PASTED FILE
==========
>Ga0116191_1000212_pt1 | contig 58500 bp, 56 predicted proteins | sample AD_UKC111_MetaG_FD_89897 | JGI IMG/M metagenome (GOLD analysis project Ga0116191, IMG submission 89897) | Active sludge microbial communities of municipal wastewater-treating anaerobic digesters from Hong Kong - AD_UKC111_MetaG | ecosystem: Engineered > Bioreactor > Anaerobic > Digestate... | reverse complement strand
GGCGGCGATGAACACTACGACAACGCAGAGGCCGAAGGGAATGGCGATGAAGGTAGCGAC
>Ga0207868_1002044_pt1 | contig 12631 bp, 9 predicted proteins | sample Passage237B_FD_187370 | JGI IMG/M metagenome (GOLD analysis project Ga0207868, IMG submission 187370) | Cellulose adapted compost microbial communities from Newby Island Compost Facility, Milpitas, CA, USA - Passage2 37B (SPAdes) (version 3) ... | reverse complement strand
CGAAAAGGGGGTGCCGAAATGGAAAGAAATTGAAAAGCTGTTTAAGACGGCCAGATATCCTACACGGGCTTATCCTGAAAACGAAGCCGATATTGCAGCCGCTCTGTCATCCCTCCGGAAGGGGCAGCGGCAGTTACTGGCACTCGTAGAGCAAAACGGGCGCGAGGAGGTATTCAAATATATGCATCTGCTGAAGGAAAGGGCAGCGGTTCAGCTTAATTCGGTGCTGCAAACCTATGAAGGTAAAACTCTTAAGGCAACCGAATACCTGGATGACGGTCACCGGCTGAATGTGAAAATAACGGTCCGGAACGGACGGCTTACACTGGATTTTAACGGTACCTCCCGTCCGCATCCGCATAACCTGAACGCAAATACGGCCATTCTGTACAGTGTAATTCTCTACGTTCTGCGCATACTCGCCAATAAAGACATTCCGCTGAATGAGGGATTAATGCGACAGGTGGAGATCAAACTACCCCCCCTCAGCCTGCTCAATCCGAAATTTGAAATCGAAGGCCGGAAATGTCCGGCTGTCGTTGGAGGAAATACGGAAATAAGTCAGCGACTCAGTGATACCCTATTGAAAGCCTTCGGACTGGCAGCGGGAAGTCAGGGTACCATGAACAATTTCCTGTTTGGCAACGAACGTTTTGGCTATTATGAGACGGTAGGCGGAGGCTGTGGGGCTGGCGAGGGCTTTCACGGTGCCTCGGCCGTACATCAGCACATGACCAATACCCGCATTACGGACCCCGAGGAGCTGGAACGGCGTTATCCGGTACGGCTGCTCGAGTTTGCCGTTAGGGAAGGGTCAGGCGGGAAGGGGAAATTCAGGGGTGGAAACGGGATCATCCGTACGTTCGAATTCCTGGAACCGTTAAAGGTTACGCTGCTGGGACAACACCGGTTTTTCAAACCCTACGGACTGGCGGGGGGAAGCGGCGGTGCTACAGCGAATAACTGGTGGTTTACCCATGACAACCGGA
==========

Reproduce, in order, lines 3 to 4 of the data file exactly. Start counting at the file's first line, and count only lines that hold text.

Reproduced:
>Ga0207868_1002044_pt1 | contig 12631 bp, 9 predicted proteins | sample Passage237B_FD_187370 | JGI IMG/M metagenome (GOLD analysis project Ga0207868, IMG submission 187370) | Cellulose adapted compost microbial communities from Newby Island Compost Facility, Milpitas, CA, USA - Passage2 37B (SPAdes) (version 3) ... | reverse complement strand
CGAAAAGGGGGTGCCGAAATGGAAAGAAATTGAAAAGCTGTTTAAGACGGCCAGATATCCTACACGGGCTTATCCTGAAAACGAAGCCGATATTGCAGCCGCTCTGTCATCCCTCCGGAAGGGGCAGCGGCAGTTACTGGCACTCGTAGAGCAAAACGGGCGCGAGGAGGTATTCAAATATATGCATCTGCTGAAGGAAAGGGCAGCGGTTCAGCTTAATTCGGTGCTGCAAACCTATGAAGGTAAAACTCTTAAGGCAACCGAATACCTGGATGACGGTCACCGGCTGAATGTGAAAATAACGGTCCGGAACGGACGGCTTACACTGGATTTTAACGGTACCTCCCGTCCGCATCCGCATAACCTGAACGCAAATACGGCCATTCTGTACAGTGTAATTCTCTACGTTCTGCGCATACTCGCCAATAAAGACATTCCGCTGAATGAGGGATTAATGCGACAGGTGGAGATCAAACTACCCCCCCTCAGCCTGCTCAATCCGAAATTTGAAATCGAAGGCCGGAAATGTCCGGCTGTCGTTGGAGGAAATACGGAAATAAGTCAGCGACTCAGTGATACCCTATTGAAAGCCTTCGGACTGGCAGCGGGAAGTCAGGGTACCATGAACAATTTCCTGTTTGGCAACGAACGTTTTGGCTATTATGAGACGGTAGGCGGAGGCTGTGGGGCTGGCGAGGGCTTTCACGGTGCCTCGGCCGTACATCAGCACATGACCAATACCCGCATTACGGACCCCGAGGAGCTGGAACGGCGTTATCCGGTACGGCTGCTCGAGTTTGCCGTTAGGGAAGGGTCAGGCGGGAAGGGGAAATTCAGGGGTGGAAACGGGATCATCCGTACGTTCGAATTCCTGGAACCGTTAAAGGTTACGCTGCTGGGACAACACCGGTTTTTCAAACCCTACGGACTGGCGGGGGGAAGCGGCGGTGCTACAGCGAATAACTGGTGGTTTACCCATGACAACCGGA